Next Article in Journal
Incidence and Consequences of Near-Drowning–Related Pneumonia—A Descriptive Series from Martinique, French West Indies
Next Article in Special Issue
Social and Environmental Influences on Physical Activity Behaviours
Previous Article in Journal
Climate Change and Schools: Environmental Hazards and Resiliency
Previous Article in Special Issue
A Cross-Sectional Investigation of the Importance of Park Features for Promoting Regular Physical Activity in Parks
Open AccessArticle

The Influence of Family Dog Ownership and Parental Perceived Built Environment Measures on Children’s Physical Activity within the Washington, DC Area

1
Department of Kinesiology, School of Public Health, University of Maryland, College Park, MD 20742, USA
2
College of Science and Mathematics, Austin Peay State University, Clarksville, TN 37044, USA
3
Department of Sociology, University of Maryland, College Park, MD 20742, USA
*
Author to whom correspondence should be addressed.
Int. J. Environ. Res. Public Health 2017, 14(11), 1398; https://doi.org/10.3390/ijerph14111398
Received: 17 October 2017 / Revised: 10 November 2017 / Accepted: 14 November 2017 / Published: 16 November 2017
(This article belongs to the Special Issue Social and Environmental Influences on Physical Activity Behaviours)
Sedentary behavior and physical inactivity are significant contributors to youth obesity in the United States. Neighborhood dog walking is an outlet for physical activity (PA). Therefore, understanding the relationship between built environment, dog ownership, and youth PA is essential. This study examined the influence of dog ownership and parental built environment perceptions on children’s PA in the Washington, D.C. area. In 2014, questionnaires were mailed to 2000 parents to assess family dog ownership; children’s outdoor dog walking or playing; and parental perceived built environment measures. Chi-square analyses examined differences in parental perceived built environment measures between children with and without family dogs. The sample included 144 children (50% female; average-age 9.7 years; 56.3% White; 23.7% African-American; 10.4% Asian-American; 29.9% owned dog). Only 13% and 5.6% of the children walked or played outdoors with the dog daily, respectively. A significantly greater proportion (p-value < 0.05) of parents who owned dogs recognized and observed some home built environment measures (e.g., traffic speed on most streets is 30 mph or less) that were PA -promoting for their children. Findings suggest that dog ownership may provide more positive parental perceptions of the neighborhood built environment, which supports children’s outdoor PA through dog walking and playing. View Full-Text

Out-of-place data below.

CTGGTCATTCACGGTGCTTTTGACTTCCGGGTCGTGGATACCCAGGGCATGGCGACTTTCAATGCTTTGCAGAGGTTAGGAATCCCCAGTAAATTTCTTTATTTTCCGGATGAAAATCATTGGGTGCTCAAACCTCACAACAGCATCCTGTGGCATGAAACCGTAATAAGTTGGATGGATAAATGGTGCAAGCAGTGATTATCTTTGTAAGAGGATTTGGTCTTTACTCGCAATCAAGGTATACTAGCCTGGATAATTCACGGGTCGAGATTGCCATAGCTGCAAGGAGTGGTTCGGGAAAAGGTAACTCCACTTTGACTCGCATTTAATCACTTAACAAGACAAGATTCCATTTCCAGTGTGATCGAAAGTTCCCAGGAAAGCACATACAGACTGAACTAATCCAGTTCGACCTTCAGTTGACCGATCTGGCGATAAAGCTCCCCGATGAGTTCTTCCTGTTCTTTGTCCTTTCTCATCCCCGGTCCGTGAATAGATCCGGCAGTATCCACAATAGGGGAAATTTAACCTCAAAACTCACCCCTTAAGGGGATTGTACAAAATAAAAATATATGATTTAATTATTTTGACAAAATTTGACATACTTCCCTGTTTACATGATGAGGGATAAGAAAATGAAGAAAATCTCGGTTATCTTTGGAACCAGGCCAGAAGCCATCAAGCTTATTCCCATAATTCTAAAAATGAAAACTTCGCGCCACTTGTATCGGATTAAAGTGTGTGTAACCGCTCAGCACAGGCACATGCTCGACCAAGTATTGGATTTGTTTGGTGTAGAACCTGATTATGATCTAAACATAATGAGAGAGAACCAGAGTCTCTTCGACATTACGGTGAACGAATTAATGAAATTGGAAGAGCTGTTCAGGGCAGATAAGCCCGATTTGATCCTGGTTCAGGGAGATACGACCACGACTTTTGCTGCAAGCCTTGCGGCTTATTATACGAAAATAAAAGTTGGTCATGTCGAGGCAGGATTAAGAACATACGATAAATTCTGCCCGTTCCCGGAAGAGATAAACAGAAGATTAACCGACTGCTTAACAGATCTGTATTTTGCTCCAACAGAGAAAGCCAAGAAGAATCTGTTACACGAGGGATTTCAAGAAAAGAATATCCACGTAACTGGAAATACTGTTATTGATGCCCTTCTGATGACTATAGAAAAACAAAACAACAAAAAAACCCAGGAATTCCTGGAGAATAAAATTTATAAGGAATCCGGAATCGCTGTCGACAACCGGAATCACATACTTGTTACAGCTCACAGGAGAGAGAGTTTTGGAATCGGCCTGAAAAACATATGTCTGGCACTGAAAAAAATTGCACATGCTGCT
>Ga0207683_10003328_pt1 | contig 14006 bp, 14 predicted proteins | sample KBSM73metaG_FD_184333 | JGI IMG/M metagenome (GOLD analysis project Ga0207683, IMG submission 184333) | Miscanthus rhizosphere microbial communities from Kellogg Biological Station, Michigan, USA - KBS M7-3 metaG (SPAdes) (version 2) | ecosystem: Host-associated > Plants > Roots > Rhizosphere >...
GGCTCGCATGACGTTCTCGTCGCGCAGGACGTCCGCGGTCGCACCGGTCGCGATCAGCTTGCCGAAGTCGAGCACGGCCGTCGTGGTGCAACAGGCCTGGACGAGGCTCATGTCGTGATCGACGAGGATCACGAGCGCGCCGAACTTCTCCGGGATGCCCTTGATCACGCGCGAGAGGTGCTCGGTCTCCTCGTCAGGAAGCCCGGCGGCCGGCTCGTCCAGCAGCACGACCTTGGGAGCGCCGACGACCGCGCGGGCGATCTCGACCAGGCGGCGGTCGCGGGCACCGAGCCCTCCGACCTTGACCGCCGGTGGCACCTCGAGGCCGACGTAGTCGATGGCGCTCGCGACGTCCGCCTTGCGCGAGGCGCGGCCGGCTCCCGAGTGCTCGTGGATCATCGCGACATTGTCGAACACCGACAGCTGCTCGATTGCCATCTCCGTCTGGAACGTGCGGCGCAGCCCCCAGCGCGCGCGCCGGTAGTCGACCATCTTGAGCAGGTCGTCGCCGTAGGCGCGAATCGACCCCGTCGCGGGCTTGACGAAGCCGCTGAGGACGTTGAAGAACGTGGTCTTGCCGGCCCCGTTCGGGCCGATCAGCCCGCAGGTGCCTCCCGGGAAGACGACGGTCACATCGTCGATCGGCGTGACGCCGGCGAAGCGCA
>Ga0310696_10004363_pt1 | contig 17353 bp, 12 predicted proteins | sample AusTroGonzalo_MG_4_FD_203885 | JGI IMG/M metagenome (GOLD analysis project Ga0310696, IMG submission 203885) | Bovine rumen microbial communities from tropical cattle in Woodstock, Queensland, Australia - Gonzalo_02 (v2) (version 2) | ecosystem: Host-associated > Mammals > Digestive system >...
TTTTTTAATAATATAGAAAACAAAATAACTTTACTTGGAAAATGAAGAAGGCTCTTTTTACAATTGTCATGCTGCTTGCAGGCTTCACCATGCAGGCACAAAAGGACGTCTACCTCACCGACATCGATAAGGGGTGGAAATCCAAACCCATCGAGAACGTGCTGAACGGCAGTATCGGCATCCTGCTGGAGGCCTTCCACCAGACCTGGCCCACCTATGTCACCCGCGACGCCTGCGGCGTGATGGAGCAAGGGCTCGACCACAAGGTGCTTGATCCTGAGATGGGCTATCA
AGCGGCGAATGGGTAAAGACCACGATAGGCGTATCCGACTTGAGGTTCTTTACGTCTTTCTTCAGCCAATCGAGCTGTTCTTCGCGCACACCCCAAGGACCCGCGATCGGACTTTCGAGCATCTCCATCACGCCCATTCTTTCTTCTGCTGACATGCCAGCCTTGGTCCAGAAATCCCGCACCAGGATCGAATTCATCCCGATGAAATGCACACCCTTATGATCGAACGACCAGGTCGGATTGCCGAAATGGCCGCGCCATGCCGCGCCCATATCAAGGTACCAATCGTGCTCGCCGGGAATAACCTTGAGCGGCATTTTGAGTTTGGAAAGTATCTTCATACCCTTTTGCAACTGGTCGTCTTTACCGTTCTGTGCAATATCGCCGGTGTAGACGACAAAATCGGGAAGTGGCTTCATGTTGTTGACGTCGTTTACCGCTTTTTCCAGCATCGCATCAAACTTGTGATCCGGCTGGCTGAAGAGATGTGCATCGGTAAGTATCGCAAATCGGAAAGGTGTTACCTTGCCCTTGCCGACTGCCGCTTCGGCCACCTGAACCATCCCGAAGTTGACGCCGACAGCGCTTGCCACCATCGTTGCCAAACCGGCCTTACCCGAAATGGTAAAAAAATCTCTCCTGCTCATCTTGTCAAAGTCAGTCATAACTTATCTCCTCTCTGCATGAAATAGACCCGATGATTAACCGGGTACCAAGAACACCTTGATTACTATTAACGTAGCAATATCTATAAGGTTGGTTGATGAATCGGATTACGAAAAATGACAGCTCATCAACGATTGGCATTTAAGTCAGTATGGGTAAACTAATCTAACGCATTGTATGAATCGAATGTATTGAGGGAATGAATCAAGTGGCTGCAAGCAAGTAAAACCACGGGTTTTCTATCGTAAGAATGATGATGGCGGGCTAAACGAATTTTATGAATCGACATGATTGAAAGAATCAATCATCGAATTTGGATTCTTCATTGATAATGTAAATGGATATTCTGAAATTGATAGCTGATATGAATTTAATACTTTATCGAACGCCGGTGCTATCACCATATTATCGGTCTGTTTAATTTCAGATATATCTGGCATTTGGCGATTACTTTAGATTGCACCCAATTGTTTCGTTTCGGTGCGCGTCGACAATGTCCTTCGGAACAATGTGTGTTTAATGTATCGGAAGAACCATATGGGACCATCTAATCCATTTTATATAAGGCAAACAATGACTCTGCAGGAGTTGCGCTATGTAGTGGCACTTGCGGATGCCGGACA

Keywords: dog ownership; physical activity; parental perception; built environment dog ownership; physical activity; parental perception; built environment
Show Figures

Figure 1

MDPI and ACS Style

Roberts, J.D.; Rodkey, L.; Grisham, C.; Ray, R. The Influence of Family Dog Ownership and Parental Perceived Built Environment Measures on Children’s Physical Activity within the Washington, DC Area. Int. J. Environ. Res. Public Health 2017, 14, 1398.

Show more citation formats Show less citations formats
Note that from the first issue of 2016, MDPI journals use article numbers instead of page numbers. See further details here.

Article Access Map by Country/Region

1
Back to TopTop